By Randall Osborne

After stopping two Phase III trials of Cerestat, its ion channel blocker for treating stroke and traumatic brain injury, Cambridge NeuroScience Inc. reduced its staff by half and plans to sell some or all of its technology assets while analyzing the data further.

"The board wants us to evaluate any and all offers we can generate," said Harry Wilcox, vice president and chief financial officier of the Cambridge, Mass.-based company.

The staff cutback, reducing Cambridge's work force from 60 to 30, has already taken place, Wilcox said. A one-time charge related to the layoffs totals about $800,000.

Cerestat, a small molecule, is an N-methyl D-aspartate ion-channel blocker that prevents nerve cell death and brain damage following head injury or stroke by preventing excessive entry of calcium into those cells.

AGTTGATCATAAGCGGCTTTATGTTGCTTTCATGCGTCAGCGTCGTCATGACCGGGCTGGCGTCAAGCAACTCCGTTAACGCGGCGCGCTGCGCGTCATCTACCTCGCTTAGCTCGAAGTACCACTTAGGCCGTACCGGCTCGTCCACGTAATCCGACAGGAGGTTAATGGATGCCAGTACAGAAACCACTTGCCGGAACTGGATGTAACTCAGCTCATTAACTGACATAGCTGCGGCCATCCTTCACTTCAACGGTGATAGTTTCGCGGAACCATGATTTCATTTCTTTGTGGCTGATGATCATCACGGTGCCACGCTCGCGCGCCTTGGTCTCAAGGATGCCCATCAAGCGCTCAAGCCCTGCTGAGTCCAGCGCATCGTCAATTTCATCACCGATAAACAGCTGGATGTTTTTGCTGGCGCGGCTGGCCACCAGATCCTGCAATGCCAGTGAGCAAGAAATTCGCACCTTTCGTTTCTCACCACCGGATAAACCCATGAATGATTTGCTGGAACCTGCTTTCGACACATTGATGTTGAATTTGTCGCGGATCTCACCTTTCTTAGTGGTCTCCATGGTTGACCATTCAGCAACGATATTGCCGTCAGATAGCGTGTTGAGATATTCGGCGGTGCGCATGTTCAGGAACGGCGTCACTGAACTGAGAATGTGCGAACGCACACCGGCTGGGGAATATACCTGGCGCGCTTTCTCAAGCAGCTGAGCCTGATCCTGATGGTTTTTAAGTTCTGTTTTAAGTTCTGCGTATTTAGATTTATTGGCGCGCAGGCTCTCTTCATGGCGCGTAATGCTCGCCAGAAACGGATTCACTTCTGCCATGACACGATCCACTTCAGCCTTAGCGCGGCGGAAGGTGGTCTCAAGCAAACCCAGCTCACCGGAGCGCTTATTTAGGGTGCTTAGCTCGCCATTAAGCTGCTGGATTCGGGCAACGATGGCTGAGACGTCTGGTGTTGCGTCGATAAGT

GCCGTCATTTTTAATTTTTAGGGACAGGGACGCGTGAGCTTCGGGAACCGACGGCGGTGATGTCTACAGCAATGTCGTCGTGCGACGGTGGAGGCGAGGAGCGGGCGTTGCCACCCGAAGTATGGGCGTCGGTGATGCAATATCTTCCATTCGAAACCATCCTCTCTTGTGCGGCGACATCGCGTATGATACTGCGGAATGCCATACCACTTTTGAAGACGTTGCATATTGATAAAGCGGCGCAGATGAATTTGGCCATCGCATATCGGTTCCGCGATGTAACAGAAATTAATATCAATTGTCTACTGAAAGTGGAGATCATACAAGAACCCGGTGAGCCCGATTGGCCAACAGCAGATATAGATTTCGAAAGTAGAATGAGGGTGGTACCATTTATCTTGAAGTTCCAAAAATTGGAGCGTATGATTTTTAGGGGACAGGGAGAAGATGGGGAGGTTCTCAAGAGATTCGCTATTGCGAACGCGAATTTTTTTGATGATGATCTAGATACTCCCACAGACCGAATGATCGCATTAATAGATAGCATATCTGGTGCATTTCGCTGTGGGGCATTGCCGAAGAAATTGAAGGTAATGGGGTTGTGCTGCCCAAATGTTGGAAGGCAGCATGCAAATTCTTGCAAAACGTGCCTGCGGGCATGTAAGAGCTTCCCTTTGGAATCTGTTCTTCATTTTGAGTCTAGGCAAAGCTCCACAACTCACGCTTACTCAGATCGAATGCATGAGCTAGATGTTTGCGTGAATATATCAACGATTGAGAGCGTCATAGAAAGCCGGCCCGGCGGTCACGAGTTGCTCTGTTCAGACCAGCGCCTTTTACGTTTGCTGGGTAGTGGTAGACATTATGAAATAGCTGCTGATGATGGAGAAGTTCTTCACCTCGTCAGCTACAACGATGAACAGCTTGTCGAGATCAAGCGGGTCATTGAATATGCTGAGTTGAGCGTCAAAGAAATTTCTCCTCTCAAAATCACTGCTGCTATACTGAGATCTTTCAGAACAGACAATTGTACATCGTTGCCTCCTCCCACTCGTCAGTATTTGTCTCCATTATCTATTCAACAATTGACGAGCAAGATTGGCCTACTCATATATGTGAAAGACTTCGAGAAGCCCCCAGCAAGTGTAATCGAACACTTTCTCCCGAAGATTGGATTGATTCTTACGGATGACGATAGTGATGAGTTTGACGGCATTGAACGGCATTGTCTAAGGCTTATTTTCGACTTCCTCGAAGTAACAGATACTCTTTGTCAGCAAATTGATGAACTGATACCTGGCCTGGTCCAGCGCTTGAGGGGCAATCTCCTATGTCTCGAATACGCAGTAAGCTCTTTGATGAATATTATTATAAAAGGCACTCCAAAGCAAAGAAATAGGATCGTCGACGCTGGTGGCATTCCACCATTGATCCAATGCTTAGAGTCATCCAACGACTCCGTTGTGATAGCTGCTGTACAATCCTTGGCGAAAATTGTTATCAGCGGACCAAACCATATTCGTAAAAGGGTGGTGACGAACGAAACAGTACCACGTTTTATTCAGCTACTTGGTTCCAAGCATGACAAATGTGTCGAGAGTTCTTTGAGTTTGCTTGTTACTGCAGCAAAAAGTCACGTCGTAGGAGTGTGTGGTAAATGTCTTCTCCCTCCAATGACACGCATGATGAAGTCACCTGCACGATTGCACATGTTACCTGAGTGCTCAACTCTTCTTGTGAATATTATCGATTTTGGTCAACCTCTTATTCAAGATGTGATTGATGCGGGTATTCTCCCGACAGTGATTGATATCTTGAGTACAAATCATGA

Data from more than 620 patients enrolled in the stroke trial are still being analyzed, with a final report expected in the second quarter of this year.

"There was a very large group, about 60 percent of the patients in the trial, who had significant benefit," Wilcox said. Those patients had suffered "moderate" strokes, he added.

In September 1997, Cambridge discontinued its Phase III trial in traumatic brain injury after a planned interim analysis showed insufficient evidence of positive clinical impact. Three months later, the stroke trial was ended for the same reason. (See BioWorld Today, Dec. 17, 1997, p. 1.)

The company's relationship with its development partner, Boehringer Ingelheim GmbH, of Ingelheim, Germany, remains "very good," Wilcox said.

"They want to see the [final] outcome of the analysis before they make a decision," he said, adding that he expects Boehringer to keep the partnership if the data suggest moving ahead with Cerestat.

Cambridge's stock (NASDAQ:CNSI) closed Tuesday at $1.968, up $0.031. *